• Does the company have a defined rate for raises based on performance? E.g., 5% raise for “meets expectations”, 10% for “exceeds”. (Some have this, some don’t.)
  • What relocation benefits will be offered? Will they be grossed up? (Incidentally, the biggest of these companies can have very nice relo benefits: I saw one offer to pay closing costs if I were buying a home to move! Sadly I was renting at the time...
  • If receiving a signing bonus: will any portion of the bonus be required to be refunded if I leave before 1 year at the company?
In general, don’t be afraid to ask tons of money questions, especially if offered the job! While I wouldn’t introduce this level of questions at an early interview stage, few recruiters or hiring managers would bat an eye at any of the questions above. While all these companies like to talk about changing the world, the money is a big reason to work there and they know it.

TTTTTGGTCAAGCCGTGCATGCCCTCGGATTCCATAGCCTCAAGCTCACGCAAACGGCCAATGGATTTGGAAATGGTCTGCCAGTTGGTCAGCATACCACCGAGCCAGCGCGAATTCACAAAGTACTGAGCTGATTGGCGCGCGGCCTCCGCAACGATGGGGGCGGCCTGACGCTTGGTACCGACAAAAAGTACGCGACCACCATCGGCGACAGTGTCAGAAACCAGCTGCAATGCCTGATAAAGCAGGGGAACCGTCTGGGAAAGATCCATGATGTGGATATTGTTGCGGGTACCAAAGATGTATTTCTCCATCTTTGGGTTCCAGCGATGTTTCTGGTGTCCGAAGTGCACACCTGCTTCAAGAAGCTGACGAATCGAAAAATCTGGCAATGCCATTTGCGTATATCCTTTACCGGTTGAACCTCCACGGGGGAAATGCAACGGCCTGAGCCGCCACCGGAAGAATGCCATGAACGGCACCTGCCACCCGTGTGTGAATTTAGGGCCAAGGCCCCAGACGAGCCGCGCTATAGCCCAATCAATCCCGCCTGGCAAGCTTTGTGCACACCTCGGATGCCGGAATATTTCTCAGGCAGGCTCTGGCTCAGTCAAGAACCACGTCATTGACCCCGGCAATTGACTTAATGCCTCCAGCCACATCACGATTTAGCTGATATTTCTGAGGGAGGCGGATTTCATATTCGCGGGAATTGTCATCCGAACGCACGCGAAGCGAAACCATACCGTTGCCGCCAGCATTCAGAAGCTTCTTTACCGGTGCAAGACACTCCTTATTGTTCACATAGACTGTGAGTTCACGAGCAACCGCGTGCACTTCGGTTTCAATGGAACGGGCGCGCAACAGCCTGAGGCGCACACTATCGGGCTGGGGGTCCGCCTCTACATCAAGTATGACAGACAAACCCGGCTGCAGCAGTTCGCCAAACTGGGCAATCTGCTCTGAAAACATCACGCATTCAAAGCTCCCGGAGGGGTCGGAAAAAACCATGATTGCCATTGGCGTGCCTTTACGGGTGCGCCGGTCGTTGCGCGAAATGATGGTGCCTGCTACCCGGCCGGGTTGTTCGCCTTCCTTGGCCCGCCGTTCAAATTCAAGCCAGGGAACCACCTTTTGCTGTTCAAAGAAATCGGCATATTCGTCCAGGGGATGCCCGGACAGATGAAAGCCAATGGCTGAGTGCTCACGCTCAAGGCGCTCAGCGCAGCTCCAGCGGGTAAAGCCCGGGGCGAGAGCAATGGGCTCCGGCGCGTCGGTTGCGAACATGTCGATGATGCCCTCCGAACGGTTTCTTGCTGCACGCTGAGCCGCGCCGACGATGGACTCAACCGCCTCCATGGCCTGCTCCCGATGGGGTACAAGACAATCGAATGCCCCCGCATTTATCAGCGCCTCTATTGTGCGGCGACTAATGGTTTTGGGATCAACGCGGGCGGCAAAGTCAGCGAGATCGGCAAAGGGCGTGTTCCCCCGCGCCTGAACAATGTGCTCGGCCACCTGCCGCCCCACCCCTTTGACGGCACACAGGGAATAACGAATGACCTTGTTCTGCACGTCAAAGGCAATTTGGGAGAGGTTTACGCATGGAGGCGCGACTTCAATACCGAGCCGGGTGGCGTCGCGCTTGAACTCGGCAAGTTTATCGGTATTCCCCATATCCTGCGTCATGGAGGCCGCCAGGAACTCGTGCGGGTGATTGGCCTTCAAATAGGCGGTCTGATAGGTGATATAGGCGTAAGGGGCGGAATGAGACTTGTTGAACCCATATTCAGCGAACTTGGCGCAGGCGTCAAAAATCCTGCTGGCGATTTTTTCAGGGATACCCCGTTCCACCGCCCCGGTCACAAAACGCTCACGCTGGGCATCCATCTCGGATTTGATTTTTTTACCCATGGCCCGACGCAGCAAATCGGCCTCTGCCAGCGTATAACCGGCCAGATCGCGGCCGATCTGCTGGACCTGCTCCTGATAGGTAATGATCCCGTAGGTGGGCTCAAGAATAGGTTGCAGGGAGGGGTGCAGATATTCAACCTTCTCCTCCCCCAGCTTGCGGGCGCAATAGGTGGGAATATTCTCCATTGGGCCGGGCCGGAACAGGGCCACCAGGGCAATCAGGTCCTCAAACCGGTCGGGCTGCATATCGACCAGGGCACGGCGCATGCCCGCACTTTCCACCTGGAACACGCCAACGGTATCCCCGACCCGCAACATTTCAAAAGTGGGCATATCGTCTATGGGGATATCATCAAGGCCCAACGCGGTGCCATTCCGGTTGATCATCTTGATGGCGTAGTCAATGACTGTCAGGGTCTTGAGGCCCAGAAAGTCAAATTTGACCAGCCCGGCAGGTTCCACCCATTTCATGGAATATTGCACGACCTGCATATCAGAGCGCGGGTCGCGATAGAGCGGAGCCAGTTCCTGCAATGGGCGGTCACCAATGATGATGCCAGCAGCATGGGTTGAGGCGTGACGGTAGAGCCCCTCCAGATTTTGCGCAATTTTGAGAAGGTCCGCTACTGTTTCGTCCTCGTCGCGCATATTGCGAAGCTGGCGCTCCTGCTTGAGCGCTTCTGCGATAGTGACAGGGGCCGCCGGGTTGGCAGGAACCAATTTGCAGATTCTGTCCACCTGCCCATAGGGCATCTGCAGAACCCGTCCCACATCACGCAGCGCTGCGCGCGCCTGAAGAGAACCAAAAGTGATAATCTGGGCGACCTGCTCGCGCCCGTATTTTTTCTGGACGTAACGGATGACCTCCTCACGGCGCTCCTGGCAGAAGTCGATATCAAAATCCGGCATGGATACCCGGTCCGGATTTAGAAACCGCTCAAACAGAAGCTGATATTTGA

Also: I’ve been through this a few times. :) Please
feel free to MeMail me and I’m happy to share salary history and the offers I’ve received over time.
posted by a device for making your enemy change his mind at 5:55 PM on April 23, 2020 [2 favorites]


Tech companies usually have an "individual contributor track" and a "management track". In my experience in tech, "director" means a manager several steps up in the hierarchy, and not an individual contributor.